Proteome analysis revealed perturbations in mitochondrial function, free radical production, and neurogenesis that were not observed in p53-deficient neurons. Changes in Tau, cofilin, and other proteins recapitulated abnormalities observed in neurodegenerative states in vivo. Additionally, DNA damage caused a p53-dependent decrease in expression of members of the Protein Kinase A (PKA) signaling pathway. PKA inhibition promoted death in the absence of DNA damage, revealing a novel mechanism by which endogenous down-regulation of PKA signaling may contribute to p53-dependent neuronal death [11]. This review will be vital in harnessing the wealth of existing data on neurodegenerative disease to develop an integrated understanding of its mechanisms and formulate optimal clinical guidelines. This review also focuses on the role of oxidative stress in neurodegenerative diseases. To aid the understanding of toxic targets in neurodegenerative diseases, this review includes characteristics, generation, regulation and physiological functions of Reactive oxygen species with their protein misfolding and aggregations.

Neurodegeneration and Neurodegenerative Diseases

Two words are combining the term “neurodegeneration”, "neuro," referring to nerve cells and "degeneration," referring to progressive damage. This term can be applied to several conditions that result in the loss of nerve structure and function. Kuldip [12] stated that the term neurodegeneration encompasses a broad range of diseases of central and peripheral nervous system. It is only seen in less than 5% of the cases as a clear genetic link have been established, however, majority is sporadic and driven by a combination of genetic and environmental factors. NDD which are incurable and debilitating conditions that result in progressive degeneration and/or death of nerve cells, primarily affect the neurons in the human brain include Alzheimer's disease (AD), Parkinson's disease (PD) which represents the second most common neurodegenerative diseases after AD, Huntington's disease (HD), Amyotrophic Lateral Sclerosis (ALS), and prion diseases. Human NDD range from rare to common illnesses. AD and PD pose serious public health challenges that will increase in the coming decades. Many discoveries have been made in the genetic causes and risk factors for several neurodegenerative diseases [13].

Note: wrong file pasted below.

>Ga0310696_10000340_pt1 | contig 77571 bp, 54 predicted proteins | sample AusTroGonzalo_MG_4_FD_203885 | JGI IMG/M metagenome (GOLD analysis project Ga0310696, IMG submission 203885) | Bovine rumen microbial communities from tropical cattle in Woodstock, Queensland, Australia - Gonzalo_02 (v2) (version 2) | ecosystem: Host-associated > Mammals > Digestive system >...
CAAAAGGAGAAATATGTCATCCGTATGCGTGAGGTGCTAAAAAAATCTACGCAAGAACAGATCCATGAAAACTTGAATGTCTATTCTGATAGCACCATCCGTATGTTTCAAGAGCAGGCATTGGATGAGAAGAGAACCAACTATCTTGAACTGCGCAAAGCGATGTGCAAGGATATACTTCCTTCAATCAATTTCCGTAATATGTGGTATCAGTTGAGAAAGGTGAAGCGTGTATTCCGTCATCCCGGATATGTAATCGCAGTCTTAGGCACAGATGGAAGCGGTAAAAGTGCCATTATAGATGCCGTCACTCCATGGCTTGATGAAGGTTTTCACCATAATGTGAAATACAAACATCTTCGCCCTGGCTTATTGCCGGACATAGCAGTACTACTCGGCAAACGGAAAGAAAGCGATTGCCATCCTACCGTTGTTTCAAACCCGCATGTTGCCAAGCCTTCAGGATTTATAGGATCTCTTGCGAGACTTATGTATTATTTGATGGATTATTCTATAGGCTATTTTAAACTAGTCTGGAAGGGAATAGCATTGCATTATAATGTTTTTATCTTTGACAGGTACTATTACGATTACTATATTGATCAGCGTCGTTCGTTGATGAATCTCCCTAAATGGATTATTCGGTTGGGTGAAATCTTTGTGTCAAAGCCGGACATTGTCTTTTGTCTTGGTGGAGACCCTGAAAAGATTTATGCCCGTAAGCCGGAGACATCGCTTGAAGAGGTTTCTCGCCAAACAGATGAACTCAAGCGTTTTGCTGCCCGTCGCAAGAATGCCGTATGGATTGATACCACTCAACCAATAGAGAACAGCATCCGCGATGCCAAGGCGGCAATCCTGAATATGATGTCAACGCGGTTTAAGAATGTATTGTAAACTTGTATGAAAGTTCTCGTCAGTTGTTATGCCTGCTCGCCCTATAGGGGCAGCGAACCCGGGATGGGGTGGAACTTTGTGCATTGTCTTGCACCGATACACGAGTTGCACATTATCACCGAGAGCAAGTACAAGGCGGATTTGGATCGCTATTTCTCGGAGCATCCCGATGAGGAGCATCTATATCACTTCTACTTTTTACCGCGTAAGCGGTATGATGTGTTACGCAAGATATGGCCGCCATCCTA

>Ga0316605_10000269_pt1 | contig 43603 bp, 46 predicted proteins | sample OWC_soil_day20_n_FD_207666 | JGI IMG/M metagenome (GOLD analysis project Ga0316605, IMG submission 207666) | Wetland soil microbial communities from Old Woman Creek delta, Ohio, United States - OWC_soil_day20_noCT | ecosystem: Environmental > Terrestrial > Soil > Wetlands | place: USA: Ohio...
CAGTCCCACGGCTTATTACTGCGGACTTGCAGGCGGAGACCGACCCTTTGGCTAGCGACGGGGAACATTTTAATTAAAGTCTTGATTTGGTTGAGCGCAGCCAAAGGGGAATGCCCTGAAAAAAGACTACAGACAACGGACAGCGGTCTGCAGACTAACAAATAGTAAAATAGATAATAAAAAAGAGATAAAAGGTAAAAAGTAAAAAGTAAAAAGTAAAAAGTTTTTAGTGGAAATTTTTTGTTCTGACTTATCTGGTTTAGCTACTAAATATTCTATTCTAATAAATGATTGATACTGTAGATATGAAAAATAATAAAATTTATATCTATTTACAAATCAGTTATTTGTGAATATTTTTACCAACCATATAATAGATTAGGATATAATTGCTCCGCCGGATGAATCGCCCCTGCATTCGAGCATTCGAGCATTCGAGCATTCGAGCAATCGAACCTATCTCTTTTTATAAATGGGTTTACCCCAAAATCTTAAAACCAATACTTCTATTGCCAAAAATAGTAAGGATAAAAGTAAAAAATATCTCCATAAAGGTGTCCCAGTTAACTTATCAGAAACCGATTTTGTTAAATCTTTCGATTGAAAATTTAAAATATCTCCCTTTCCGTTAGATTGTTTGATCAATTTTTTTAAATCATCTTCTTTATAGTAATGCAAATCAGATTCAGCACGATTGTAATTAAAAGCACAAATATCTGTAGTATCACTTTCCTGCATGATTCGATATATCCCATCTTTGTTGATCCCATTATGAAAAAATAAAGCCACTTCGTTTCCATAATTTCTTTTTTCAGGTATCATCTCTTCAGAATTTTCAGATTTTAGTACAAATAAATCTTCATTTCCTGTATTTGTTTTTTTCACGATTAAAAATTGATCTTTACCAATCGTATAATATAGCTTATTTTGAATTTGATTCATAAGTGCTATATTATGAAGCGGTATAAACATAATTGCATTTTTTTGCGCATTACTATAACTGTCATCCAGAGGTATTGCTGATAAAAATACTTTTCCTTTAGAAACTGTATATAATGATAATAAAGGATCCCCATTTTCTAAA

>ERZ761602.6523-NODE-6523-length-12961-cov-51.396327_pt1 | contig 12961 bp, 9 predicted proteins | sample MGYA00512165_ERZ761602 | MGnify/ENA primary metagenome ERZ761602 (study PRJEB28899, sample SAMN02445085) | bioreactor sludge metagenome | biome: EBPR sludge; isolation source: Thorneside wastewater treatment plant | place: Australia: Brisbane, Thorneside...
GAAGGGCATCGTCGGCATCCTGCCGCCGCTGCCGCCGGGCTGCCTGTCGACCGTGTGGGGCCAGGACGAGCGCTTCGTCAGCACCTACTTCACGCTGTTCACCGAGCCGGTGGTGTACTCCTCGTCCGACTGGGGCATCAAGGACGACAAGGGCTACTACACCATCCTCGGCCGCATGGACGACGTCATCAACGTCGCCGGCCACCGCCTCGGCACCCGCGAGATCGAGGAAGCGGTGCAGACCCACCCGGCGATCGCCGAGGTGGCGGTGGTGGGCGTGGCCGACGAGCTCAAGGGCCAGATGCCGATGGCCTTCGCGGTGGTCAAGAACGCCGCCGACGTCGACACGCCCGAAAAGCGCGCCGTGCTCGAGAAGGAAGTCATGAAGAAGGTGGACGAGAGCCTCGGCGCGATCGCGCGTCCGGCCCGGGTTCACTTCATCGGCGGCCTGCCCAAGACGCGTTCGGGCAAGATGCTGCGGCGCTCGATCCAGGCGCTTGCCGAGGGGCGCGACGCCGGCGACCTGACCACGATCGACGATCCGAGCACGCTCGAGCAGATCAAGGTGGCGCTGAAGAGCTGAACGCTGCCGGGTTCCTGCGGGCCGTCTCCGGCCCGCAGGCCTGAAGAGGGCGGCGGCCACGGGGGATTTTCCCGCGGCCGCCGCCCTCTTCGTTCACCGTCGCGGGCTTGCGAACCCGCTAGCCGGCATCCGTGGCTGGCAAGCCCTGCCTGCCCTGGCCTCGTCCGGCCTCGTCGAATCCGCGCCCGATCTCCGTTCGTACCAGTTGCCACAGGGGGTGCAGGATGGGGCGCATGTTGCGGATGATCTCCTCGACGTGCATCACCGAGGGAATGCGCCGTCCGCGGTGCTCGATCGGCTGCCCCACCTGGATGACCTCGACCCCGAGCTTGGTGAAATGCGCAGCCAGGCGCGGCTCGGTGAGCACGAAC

NDD are pathologies affecting body activities and functions (Figure 1) such as movement, balance, respiration and speech. Its incidence is increasing and becoming a threat of converting into a pandemic disease. Pal et al. [14] reported that, there is no treatment for these diseases because the neurons of the central nervous system cannot regenerate on their own after cell death or damage as well all of these diseases involve aggregation of protein or formation of inclusion body due to mutations in genes. The protein aggregation typically consists of fibers containing misfolded protein with a β-sheet conformation, Known as amyloid [5]. Recently, Pal et al. [14] stated that these diseases also cause problems related with movement or mental functioning and commonly characterized by the damage and lose of motor, sensory functions and associated cognitive and behavioral deficits. Numerous NDD were recorded and the most common are:


Figure 1: Symptoms summary of neurodegenerative diseases.

Alzheimer disease